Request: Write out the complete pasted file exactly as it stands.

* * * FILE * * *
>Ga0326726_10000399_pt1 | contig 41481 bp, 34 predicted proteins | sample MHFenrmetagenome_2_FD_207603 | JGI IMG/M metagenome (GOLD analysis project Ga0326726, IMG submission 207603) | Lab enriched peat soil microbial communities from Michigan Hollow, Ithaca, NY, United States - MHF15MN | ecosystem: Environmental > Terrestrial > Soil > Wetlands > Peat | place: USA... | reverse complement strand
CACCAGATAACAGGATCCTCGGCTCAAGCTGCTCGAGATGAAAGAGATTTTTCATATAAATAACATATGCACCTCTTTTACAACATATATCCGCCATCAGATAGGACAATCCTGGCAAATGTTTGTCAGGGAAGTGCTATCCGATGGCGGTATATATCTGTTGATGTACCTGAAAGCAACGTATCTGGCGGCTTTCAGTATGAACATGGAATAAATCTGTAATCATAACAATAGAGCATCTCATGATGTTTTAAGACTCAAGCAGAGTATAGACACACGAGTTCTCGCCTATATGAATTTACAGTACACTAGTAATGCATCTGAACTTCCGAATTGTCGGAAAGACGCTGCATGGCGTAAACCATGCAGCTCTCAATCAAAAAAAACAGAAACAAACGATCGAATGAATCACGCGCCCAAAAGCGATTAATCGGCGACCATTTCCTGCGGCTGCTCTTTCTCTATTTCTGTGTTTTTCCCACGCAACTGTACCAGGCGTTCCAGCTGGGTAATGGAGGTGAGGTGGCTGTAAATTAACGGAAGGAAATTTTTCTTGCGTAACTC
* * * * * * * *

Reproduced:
>Ga0326726_10000399_pt1 | contig 41481 bp, 34 predicted proteins | sample MHFenrmetagenome_2_FD_207603 | JGI IMG/M metagenome (GOLD analysis project Ga0326726, IMG submission 207603) | Lab enriched peat soil microbial communities from Michigan Hollow, Ithaca, NY, United States - MHF15MN | ecosystem: Environmental > Terrestrial > Soil > Wetlands > Peat | place: USA... | reverse complement strand
CACCAGATAACAGGATCCTCGGCTCAAGCTGCTCGAGATGAAAGAGATTTTTCATATAAATAACATATGCACCTCTTTTACAACATATATCCGCCATCAGATAGGACAATCCTGGCAAATGTTTGTCAGGGAAGTGCTATCCGATGGCGGTATATATCTGTTGATGTACCTGAAAGCAACGTATCTGGCGGCTTTCAGTATGAACATGGAATAAATCTGTAATCATAACAATAGAGCATCTCATGATGTTTTAAGACTCAAGCAGAGTATAGACACACGAGTTCTCGCCTATATGAATTTACAGTACACTAGTAATGCATCTGAACTTCCGAATTGTCGGAAAGACGCTGCATGGCGTAAACCATGCAGCTCTCAATCAAAAAAAACAGAAACAAACGATCGAATGAATCACGCGCCCAAAAGCGATTAATCGGCGACCATTTCCTGCGGCTGCTCTTTCTCTATTTCTGTGTTTTTCCCACGCAACTGTACCAGGCGTTCCAGCTGGGTAATGGAGGTGAGGTGGCTGTAAATTAACGGAAGGAAATTTTTCTTGCGTAACTC